In the case of a punctuation symbol, I supported a Math Department where one professor chose to use Microsoft software to connect a PC to a Unix server. He chose a space as part of his password. The Microsoft software sent only the characters before the space, although the Unix machine could have handled that.
Not to bash kindly professors, but many think they are practically gods! Naturally, it was my fault the connection did not take place! But client and server must agree on connections like these.
Amazon Suggestions for Internet Security
The Need for Passwords
The ability to take care of mundane tasks on the Internet frees up many car or public transport trips. That does require a security mechanism like passwords, to free up the necessity to show up in person with an ID. (Upon a security compromise, however, be prepared to head out, two feet of snow or not!)
If physical presence is required, ID usually is satisfactory. IDs can be stolen, however. Unless a person is willing to have a microchip installed under skin, like a pet dog or cat or allow their retina to be scanned, IDs/passports, etc. are generally the only mechanism to overcome a breach.
Most people eschew such ideas and loss of privacy. What else might Big Brother want to know? Would they like to put in a database my DNA, predict my lifetime or current health (and my offspring's health)? Should my life expectancy and health expenses be adjusted accordinging?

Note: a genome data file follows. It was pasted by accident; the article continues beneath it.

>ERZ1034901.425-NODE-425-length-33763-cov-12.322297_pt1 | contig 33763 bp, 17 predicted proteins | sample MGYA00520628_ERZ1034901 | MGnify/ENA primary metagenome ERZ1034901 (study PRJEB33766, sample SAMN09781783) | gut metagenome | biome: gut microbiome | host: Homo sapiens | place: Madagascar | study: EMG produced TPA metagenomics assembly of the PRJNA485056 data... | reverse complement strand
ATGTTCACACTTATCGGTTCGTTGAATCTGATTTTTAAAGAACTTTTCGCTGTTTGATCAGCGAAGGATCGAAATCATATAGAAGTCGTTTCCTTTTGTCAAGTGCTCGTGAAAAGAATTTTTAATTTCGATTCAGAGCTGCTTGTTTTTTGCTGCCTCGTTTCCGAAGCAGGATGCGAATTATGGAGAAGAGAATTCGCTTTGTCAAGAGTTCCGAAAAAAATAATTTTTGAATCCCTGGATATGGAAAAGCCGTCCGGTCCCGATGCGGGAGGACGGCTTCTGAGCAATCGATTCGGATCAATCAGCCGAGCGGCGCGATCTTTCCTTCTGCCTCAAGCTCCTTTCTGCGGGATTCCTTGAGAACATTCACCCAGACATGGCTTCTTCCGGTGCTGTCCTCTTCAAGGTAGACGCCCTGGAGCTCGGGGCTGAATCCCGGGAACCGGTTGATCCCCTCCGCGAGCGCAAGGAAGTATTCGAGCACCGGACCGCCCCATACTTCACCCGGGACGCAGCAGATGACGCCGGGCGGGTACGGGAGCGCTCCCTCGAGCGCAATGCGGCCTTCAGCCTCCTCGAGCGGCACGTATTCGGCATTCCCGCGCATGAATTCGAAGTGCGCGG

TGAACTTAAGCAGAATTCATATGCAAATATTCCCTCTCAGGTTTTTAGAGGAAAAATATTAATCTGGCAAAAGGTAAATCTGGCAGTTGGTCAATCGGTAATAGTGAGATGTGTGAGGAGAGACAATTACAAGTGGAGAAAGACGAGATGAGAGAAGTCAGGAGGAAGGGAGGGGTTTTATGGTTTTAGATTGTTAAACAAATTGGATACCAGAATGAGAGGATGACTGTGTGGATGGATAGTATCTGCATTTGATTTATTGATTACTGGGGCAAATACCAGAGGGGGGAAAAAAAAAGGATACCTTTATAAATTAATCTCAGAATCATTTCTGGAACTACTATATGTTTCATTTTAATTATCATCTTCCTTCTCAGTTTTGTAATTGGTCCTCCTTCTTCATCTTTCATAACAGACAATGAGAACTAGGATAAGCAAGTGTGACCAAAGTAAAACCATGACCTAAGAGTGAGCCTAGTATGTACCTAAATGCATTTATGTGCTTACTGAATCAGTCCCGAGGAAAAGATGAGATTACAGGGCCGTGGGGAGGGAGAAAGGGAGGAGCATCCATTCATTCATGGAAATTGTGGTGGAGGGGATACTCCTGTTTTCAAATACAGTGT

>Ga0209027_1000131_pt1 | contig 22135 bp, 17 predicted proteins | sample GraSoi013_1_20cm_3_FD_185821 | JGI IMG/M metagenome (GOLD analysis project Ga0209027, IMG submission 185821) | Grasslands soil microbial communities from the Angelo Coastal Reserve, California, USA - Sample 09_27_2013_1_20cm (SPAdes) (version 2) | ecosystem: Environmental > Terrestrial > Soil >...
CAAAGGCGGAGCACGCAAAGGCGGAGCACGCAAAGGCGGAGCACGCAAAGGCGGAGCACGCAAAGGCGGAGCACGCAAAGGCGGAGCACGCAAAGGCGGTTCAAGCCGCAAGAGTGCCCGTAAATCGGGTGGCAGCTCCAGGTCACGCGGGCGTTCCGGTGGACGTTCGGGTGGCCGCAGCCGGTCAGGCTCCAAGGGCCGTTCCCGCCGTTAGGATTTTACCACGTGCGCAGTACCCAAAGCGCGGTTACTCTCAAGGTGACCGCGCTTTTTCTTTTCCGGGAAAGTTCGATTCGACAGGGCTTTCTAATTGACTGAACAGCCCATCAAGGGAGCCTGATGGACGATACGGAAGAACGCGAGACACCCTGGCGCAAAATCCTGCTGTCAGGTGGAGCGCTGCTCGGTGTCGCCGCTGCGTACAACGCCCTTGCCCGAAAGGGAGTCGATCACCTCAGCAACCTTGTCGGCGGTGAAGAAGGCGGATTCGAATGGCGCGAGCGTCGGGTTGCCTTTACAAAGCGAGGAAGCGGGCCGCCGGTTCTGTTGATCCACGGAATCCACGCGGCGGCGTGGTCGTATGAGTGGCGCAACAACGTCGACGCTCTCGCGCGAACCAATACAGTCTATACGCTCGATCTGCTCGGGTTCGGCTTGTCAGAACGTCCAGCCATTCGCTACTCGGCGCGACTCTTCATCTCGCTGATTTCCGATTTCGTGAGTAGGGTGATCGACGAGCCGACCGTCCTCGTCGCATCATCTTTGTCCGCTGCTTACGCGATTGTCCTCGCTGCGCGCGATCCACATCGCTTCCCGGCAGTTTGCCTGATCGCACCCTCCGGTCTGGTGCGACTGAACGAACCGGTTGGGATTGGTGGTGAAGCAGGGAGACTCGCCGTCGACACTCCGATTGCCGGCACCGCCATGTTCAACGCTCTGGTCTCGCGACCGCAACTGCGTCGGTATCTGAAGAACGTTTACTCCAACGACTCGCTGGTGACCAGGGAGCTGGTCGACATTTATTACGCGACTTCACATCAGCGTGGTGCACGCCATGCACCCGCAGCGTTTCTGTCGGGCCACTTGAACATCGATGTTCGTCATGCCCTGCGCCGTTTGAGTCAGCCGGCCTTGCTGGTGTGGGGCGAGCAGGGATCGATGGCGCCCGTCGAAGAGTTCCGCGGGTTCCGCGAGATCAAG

Any manner of companies would love to have this information at hand! Expensive people with debilitating diseases could be charged more by health insurance companies, for instance.
I have been blessed with wonderful health. I want no electronic nurse around or to participate in and undisclosed study.How would you know about tweaked or leaked information, which happens very frequently, even at companies as prestegious as IBM (International Business Machine)? How would you correct this information?
Old as I am, I am no moron. Particularly after a particularly bitter divorce. Many people, including ex, spared no effort at making my life difficult, apparently unaware that his fat spounging lawyer was the main monetary recipient.